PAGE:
Sunday, January 6, 2013

WPA Photo

This past weekend I visited the Connecticut Historical Society in Hartford, CT.  My purpose was to discover more information about the previous owners of our home.  I did not find much except a few tax records which, honestly, did not reveal any new information.  It was towards the end when I asked them if they had any WPA photos.

WPA stands for the Works Progress Administration   It was implemented during the Great Depression, putting to work unemployed photographers, as well as other professions.  I wanted to know what this house looked like before it was touched during the remodel of the 1960's.  The idea was given to me by a fellow blogger, seen at the Enos Kellogg Homestead, where photographers were hired to document historic houses.  WPA workers took an overall assessment of each home, sometimes making blueprints and venturing inside.  Most of the time they took a photo.  These photos are now available online from the Connecticut State Lilbrary - WPA Collection.  Except, mine had no photo.  Nothing but a quick description.  Thinking I was one of the few unlucky owner's who's home was not photographed, I moved on disappointed.

The Connecticut Historical Society kindly retrieved all the files they had from the WPA program for my town.  Flipping through each one was déjà vu.  Yep, seen that one... yea, neighbors house, ok, next.... and so on.  Until, that is, I came to this one photo and froze.  I stared at it and I actually shed a tear of joy:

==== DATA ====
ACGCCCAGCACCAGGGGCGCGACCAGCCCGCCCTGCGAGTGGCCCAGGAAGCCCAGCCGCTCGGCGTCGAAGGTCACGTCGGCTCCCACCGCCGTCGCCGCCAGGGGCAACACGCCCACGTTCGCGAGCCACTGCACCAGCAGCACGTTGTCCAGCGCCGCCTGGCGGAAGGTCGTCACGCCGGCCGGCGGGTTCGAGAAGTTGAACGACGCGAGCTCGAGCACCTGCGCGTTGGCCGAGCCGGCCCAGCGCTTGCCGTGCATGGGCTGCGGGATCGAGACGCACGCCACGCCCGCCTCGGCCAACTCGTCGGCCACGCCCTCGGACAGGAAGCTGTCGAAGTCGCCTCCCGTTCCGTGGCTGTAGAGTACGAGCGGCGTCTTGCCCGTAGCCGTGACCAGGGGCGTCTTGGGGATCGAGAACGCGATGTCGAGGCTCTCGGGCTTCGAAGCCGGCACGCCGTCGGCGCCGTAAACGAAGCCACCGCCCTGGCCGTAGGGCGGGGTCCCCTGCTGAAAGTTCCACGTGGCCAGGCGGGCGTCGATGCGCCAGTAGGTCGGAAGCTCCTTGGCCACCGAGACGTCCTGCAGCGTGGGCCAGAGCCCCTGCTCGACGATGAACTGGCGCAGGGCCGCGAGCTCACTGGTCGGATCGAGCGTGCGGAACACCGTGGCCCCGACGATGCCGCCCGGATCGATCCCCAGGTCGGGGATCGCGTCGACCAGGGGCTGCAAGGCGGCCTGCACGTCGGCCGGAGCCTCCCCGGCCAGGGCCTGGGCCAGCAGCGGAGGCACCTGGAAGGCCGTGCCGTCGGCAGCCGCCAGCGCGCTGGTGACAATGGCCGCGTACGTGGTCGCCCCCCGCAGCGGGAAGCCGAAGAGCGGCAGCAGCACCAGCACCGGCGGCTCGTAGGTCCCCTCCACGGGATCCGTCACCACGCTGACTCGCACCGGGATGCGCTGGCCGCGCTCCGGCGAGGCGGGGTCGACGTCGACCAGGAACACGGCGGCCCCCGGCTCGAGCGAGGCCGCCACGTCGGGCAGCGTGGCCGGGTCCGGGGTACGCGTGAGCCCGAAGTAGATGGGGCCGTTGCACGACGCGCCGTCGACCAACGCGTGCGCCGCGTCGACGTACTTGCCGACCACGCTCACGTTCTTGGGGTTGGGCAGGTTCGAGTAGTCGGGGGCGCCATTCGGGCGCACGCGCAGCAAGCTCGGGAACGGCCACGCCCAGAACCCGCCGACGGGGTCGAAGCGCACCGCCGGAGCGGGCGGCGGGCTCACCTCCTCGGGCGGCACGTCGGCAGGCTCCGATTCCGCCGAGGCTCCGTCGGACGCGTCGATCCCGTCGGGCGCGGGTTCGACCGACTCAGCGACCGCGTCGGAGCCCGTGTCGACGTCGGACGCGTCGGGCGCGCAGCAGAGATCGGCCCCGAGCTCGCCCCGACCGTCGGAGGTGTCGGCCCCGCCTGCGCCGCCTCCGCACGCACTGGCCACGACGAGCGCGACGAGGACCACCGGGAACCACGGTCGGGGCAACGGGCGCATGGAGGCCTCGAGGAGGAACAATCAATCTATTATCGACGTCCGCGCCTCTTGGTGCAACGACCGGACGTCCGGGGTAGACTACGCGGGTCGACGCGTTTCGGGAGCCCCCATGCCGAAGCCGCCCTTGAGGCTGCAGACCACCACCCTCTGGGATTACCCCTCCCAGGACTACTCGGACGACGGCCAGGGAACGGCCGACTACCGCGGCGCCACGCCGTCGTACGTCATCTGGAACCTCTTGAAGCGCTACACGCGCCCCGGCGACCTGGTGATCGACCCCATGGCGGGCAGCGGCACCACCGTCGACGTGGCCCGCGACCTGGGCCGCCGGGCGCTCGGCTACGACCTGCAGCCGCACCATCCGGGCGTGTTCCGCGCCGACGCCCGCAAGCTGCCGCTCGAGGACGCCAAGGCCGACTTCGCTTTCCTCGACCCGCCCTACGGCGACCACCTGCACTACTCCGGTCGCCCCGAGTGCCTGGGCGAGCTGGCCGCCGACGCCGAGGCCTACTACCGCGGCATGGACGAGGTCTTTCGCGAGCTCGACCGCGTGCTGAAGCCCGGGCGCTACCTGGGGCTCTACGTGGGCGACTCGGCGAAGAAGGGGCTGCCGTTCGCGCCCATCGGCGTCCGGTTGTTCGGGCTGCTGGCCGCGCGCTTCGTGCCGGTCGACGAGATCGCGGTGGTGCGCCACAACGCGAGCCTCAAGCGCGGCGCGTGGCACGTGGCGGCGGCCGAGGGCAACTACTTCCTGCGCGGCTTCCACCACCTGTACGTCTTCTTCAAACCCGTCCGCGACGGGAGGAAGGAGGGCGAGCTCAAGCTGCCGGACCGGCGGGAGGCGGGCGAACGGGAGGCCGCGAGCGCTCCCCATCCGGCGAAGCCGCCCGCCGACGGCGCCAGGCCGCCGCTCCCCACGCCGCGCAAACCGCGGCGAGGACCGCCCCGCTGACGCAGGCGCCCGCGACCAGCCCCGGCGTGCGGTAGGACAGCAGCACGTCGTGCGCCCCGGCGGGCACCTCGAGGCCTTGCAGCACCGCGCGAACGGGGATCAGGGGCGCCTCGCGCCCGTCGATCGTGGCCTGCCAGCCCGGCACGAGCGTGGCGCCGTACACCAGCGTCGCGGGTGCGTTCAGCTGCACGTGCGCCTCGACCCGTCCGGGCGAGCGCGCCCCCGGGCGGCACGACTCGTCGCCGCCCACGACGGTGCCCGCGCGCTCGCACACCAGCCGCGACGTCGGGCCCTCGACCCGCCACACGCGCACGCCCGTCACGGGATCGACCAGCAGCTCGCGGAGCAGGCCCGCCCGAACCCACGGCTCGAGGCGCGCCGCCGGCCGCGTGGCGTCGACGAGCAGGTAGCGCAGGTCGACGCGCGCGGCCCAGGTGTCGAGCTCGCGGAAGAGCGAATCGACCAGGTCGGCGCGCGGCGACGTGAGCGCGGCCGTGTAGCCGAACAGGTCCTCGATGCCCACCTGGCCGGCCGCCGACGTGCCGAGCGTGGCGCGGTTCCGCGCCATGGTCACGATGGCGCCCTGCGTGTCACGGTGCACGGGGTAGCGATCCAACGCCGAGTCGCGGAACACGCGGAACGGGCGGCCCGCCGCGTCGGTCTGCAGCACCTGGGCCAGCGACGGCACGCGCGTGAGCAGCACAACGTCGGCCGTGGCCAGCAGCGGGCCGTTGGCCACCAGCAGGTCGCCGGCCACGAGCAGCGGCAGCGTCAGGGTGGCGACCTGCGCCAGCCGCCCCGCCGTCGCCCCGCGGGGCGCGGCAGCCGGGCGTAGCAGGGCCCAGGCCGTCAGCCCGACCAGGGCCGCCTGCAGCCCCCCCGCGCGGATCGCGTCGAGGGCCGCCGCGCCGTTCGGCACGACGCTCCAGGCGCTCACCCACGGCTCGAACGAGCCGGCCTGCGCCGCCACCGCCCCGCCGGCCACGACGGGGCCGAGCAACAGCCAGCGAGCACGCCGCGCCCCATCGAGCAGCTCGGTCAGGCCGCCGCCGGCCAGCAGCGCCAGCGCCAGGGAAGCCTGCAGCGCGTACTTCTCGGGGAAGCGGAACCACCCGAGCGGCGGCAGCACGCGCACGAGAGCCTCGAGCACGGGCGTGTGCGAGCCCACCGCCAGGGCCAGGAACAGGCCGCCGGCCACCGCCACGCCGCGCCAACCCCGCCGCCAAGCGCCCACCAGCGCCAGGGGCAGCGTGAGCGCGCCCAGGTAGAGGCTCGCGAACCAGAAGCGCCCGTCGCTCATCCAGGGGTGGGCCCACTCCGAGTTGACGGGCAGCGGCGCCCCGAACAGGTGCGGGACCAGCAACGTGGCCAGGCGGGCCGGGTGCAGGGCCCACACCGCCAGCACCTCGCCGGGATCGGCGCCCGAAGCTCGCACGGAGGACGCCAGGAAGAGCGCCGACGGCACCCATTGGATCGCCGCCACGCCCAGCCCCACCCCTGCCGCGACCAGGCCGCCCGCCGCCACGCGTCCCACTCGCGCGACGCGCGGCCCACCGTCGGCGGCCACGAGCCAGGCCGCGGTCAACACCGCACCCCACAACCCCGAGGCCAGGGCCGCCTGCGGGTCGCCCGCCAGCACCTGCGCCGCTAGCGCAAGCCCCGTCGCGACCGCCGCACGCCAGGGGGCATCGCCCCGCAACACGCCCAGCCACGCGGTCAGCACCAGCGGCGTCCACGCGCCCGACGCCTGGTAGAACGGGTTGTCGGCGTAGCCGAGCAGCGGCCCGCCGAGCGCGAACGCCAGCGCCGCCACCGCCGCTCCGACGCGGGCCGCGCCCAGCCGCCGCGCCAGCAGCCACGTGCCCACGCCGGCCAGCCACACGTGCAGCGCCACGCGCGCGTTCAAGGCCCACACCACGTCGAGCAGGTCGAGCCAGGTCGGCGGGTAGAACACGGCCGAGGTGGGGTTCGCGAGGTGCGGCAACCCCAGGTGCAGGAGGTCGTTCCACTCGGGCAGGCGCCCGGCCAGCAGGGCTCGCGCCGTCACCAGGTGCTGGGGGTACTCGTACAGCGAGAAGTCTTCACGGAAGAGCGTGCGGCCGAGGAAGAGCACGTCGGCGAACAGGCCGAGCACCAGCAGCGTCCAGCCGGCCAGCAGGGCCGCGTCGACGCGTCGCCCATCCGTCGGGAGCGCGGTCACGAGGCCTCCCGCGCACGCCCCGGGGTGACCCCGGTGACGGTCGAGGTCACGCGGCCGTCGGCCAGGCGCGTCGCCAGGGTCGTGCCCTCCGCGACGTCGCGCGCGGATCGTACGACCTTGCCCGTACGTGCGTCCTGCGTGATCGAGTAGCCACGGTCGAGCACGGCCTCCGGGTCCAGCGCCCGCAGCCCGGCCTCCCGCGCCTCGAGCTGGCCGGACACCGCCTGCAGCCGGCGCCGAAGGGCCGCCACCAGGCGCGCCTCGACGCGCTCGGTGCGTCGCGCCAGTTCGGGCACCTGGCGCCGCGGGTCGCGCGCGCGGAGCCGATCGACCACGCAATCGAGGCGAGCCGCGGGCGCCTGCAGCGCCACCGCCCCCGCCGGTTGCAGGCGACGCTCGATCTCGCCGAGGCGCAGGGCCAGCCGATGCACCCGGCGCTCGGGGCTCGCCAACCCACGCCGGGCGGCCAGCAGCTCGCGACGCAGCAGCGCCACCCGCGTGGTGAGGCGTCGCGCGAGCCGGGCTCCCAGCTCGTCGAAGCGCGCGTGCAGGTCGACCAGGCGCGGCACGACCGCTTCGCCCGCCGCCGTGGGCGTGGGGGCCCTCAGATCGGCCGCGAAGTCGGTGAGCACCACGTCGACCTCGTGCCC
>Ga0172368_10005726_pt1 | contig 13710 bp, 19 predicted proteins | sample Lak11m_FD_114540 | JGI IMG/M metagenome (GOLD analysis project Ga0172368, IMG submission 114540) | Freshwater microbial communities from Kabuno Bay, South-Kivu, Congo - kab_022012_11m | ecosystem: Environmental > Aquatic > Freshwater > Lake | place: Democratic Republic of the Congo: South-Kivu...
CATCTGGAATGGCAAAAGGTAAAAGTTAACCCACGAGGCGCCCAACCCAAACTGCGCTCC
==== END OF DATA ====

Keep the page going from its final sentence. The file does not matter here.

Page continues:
Photo courtesy of the Connecticut Historical Society

I did not even have to look at the description.  I knew this was it!  My home :)

The Historical Society of Connecticut is a non-profit group.  They have a wonderful staff who are all willing to help.  And believe me, being helped with this sort of research (previous owners, city directories, maps, etc) is worth it's weight in gold.  You could spend days in a Town Hall's vault and find nothing, spend a few hours with these delightful people, and strike gold.  As I said above, with exception to the photo, I did not find much new information.  Having said that, what I did find, was a repeat of what took me hours... if not days to decipher from other sources by myself.  Mrs. McCain and her staff gave me 1-on-1 attention.  They do charge a small entrance fee into the Research Center.  The fee is nominal and can be found here.  The museum and library are separate.  A free museum pass is available at most town libraries, however, this pass does not normally apply to the Research Center.  The reason for the fee is because of the attention and support they give to you.  It can be invaluable.

My thanks to the Society for their assistance.

On a side note, the Connecticut State Library is a vast archive of information which exceeds that of the Historical Society.  A trip to the State Library is in the works.

Rocky Hill Historic Building 043. 1935-1942. Connecticut Historical Sociey, Hartford, CT. By W.P.A. Federal Writers Project, State of Connecticut